In light of news reports indicating a state budget agreement will include an increase in the sales tax, Keystone Research Center labor economist Dr. Mark Price released a statement urging the state to raise the minimum wage to $10.10 in the final budget agreement.
If New Budget Raises Sales Tax, It Should Also Raise Minimum Wage
Nov. 13, 2015
In light of news reports that a state budget agreement will include an increase in the sales tax, Keystone Research Center labor economist Dr. Mark Price released the following statement today:
“The sales tax is a highly regressive tax that disproportionately burdens low-income workers. To offset the impact of this:
- It is imperative that the final budget agreement include an increase in the minimum wage.
- Increasing the minimum wage to $10.10 per hour would boost the economy by enabling 1.2 million workers to afford more of the basics.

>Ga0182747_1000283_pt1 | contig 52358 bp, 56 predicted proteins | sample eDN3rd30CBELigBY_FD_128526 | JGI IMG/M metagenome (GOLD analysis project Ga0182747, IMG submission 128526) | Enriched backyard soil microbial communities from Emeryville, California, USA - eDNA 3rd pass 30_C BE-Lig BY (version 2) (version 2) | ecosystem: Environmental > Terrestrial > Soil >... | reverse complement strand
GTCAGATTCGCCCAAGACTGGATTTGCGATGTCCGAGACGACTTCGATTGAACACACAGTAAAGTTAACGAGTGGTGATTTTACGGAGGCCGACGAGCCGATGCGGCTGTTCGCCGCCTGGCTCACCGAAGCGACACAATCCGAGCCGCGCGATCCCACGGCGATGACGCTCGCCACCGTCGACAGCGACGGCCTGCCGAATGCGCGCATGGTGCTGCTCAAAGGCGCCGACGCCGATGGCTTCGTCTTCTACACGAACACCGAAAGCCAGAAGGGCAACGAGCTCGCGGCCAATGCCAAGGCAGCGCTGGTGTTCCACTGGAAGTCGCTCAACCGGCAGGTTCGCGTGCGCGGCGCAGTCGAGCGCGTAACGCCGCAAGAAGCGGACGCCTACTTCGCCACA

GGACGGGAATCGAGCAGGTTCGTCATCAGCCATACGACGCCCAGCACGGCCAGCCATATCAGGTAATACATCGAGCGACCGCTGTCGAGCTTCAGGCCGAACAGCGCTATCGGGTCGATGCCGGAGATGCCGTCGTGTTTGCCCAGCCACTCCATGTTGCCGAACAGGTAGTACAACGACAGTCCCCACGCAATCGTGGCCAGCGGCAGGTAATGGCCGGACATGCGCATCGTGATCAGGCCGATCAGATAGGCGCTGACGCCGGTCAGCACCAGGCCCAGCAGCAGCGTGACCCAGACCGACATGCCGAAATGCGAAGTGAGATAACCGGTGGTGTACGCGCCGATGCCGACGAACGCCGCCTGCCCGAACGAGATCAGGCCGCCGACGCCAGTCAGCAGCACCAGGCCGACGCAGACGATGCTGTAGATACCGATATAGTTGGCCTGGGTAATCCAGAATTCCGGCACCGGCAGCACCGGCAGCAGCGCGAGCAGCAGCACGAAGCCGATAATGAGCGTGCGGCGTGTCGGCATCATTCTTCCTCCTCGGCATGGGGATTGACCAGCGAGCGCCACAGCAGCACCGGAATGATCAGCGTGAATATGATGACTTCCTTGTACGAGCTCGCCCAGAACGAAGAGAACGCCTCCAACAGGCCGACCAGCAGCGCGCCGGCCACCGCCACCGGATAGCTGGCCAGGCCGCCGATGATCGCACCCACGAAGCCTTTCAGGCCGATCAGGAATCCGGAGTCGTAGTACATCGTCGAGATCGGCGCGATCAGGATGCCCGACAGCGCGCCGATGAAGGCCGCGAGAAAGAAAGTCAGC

- A $10.10 hourly minimum wage would also provide an estimated $231.5 million in savings for the state budget by reducing the state share of Medicaid costs.
- Property tax relief funded by a sales tax increase must be distributed in a progressive way.
- This relief should include a renter rebate.
- The rest of the property tax relief should go to moderate- and low-income homeowners, businesses, and upper-income homeowners.
- As we have explained in our Policy Watch released yesterday, a minimum wage increase to $10.10 per hour, adjusted annually for inflation, will restore the purchasing power of the minimum wage lost since 1968.”
The Pennsylvania Budget and Policy Center, a project of KRC, issued yesterday an analysis of the tentative budget framework that lists raising the minimum wage to $10.10 per hour as one of the revenue options available to budget negotiators.